I was accused of reading Bodega leftovers at Sycamore but once I announced that the first Sycamore was actually what made me want to try my hand at non-fiction, I think I saw Kelley, the host, smile and warm up to the idea.
My non-fiction story got another positive reception and my poet-friend Jaime said with a smirk how we’re very similar and the general consensus was that I’m not the only one that makes up silly nicknames for people in their phones.
As I was walking down the stairs to the Sycamore Cave, as Kelley calls it, I spilled some of my smoked porter and a guy on the stairs behind me said “Nice job”. I made some comment about my clumsiness and he said “No, I meant your story. You thought I was being sarcastic?” How could I not? Sarcasm is my default.
This Sycamore set was smaller, allowing for people to be sensible and have some time to chat after and not get home too late, but why would anyone (any writer) choose sensibility over beer?
There were some great new readers, a few returning and one other from Bodega but as my friend said, and not in a bad way, “It was better than I expected”. Check out an interview with Kelley about Sycamore here.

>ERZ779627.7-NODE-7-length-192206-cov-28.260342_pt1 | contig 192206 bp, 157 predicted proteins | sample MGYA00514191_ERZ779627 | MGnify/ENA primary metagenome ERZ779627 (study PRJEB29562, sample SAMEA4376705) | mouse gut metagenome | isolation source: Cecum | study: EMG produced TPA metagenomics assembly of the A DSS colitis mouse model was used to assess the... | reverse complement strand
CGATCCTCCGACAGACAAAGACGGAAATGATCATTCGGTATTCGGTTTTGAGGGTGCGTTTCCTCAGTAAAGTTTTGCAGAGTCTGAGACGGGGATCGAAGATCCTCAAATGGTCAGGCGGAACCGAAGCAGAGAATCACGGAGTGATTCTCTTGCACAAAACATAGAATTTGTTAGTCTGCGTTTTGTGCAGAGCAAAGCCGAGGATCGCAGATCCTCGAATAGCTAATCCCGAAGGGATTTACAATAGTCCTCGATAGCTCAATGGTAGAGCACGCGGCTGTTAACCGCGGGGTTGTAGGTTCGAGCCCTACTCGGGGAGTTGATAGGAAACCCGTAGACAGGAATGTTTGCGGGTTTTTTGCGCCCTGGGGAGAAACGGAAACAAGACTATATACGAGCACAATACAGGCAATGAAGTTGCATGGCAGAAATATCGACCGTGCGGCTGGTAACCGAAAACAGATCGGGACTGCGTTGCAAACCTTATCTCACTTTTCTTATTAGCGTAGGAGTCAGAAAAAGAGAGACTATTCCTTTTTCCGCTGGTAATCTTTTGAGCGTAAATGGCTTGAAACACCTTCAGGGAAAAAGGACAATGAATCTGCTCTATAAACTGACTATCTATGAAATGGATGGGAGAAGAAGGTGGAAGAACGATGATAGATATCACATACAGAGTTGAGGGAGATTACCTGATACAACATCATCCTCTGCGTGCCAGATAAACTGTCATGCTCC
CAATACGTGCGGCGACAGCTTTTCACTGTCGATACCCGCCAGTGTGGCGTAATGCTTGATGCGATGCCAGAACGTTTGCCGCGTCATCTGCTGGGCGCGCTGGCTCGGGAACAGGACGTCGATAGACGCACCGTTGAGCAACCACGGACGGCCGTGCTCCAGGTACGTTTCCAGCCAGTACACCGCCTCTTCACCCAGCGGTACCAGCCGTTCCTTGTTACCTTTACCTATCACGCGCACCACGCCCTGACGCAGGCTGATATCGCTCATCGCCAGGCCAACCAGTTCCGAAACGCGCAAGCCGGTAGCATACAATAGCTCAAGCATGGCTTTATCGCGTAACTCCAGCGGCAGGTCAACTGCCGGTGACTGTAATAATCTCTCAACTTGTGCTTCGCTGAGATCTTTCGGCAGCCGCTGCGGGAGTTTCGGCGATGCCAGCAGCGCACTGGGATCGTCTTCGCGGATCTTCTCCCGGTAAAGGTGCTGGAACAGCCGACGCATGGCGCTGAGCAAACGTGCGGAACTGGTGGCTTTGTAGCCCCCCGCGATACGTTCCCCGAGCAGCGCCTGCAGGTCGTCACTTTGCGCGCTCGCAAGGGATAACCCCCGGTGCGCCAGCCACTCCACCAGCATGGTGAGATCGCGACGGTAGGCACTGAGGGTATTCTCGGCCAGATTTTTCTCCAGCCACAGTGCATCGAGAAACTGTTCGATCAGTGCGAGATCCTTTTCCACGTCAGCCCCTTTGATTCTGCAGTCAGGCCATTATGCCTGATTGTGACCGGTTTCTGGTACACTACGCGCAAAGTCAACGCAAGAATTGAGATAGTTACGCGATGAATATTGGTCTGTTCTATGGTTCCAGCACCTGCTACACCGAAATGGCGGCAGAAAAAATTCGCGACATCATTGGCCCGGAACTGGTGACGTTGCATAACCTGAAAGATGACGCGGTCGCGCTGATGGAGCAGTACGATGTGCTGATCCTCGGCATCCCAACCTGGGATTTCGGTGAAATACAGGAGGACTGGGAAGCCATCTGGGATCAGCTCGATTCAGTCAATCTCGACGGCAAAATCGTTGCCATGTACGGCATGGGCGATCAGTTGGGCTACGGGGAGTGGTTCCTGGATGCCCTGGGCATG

The adventure continued on from there, but seeing as I’m doing non-fiction now, that could develop into another story, so sit tight. I crashed in Brooklyn which enabled me to go to a reading at Pete’s Candy Store with JoAnn later the next day. I was side-tracked by oysters and booze, so I arrived to the reading late and only got to see one reader.
The space was cozy and felt like the captain’s quarters of a pirate ship. Wooden paneling and bright red fabrics, okay maybe a weird burlesque pirate ship. JoAnn and I agreed the stage was very rockstar which made sense since before we were even out of our seats after the reading, instruments were brought in.
Although it had been two long literary days, which actually felt like one very long and very boozy day, I’m slowly checking these readings off my list and being a list person, that feels great.